That-was-the-weekThe Ministry of Justice referred an internal audit to the Serious Fraud Office, following allegations employees of contractor Serco falsified documents to make it appear as if prisoners had been delivered to court on time, a key indicator of their contractual performance, and also to review G4S’s handling of the Ministry’s electronic tagging contracts.

“The SFO will consider whether an investigation is required into either or both suppliers. As in any other case, the decision as to whether an investigation is launched rests with the SFO.”

This week the MoJ also approved compensation for the two men wrongly convicted and imprisoned for the murder of Rachel Manning. They had re-applied for the third time since 2007 after Shahidul Ahmed was convicted on the basis of DNA evidence earlier in the month.

Lord Justice Leveson was promoted to become President of the Queen’s Bench Division of the High Court, following Sir John Thomas’ appointment as the new Lord Chief Justice. He will take up the position on 1 October 2013.

The Oxfordshire assistant coroner concluded that the Ministry of Defence could have done more to prevent the death of an army reservist who died in Iraq from heat stroke. It was ruled that the risk to soldiers would have been reduced by a clear policy on heat illness. She said:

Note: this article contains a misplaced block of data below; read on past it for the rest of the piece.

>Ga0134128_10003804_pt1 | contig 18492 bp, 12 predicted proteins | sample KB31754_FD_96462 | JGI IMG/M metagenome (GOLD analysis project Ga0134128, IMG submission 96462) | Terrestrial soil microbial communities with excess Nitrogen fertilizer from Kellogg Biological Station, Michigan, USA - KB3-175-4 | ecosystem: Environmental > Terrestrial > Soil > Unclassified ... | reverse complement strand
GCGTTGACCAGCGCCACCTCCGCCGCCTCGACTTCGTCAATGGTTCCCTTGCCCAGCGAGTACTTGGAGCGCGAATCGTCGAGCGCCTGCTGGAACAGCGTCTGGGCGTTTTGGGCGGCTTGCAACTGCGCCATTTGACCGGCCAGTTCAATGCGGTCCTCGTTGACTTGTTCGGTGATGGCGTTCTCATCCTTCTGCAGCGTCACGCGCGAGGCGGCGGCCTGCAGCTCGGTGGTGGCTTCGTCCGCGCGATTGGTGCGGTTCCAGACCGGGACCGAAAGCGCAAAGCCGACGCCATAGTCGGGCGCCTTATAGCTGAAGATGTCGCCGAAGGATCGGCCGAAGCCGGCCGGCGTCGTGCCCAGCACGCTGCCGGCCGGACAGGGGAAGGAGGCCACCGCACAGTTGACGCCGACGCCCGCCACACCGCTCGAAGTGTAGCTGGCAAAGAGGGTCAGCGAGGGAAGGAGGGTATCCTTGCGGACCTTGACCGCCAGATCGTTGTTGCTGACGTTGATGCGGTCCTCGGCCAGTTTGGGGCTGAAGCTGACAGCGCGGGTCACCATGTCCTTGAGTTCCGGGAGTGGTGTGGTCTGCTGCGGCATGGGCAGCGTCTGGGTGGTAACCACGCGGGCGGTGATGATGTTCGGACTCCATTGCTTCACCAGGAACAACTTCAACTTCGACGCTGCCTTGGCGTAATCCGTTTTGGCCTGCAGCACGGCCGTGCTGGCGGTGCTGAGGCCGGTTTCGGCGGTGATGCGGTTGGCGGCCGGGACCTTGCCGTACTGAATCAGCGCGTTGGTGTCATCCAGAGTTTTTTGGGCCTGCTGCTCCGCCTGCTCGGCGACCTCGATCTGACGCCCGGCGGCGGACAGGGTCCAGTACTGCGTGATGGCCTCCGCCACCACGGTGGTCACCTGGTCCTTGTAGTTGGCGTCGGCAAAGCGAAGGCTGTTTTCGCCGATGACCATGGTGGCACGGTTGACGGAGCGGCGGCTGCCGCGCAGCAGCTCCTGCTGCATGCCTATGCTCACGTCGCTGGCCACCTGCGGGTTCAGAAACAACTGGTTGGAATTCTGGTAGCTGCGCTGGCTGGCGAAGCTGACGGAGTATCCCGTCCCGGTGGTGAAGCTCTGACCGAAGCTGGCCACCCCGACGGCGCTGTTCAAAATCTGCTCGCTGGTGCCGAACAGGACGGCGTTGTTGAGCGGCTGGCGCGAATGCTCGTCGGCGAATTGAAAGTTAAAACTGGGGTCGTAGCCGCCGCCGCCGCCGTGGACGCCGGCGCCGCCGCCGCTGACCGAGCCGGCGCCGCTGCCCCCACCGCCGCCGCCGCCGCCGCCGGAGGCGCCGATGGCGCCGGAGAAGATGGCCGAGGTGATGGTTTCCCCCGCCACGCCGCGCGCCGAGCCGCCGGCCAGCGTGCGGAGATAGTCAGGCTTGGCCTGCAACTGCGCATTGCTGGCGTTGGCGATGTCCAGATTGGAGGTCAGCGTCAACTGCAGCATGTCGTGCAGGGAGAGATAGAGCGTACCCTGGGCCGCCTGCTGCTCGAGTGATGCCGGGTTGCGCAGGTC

“Information and briefing to soldiers on hydration was inconsistent and the advice … given to all soldiers inadequate for the conditions in Iraq. Commanders and medics were largely unaware of the formal policy on heat illness.”

The Court of Appeal reviewed the sentence given to ‘Facebook groomer’ Husaini Master. The defendant had groomed two young women through Facebook, and then sexually assaulted them after taking them to hotel rooms and drugging them. Aggravating factors were held to include that he had assaulted them whilst they were unconscious, vulnerable and defenceless, the fact he had filmed the assaults on his mobile phone, and that by pleading not guilty he had put his victims through the ordeal of a trial. His sentence of six and a half years was held to be unduly lenient and was replaced with one of nine years.

At Norwich Crown Court two men pleaded guilty to affray after being involved in a street brawl whilst dressed as Oompa Loompas. In mitigation, counsel for one of the defendants argued:

“Clearly they were not dressed for trouble.

“My client’s braces were hanging down so it is easy to tell on the CCTV which of the Oompa Loompas he was. He did not start the violence and is seen walking away.”

One defendant was sentenced to a community order of 240 hours of unpaid work, whilst the other was sentenced to 10 months detention in a young offender institution.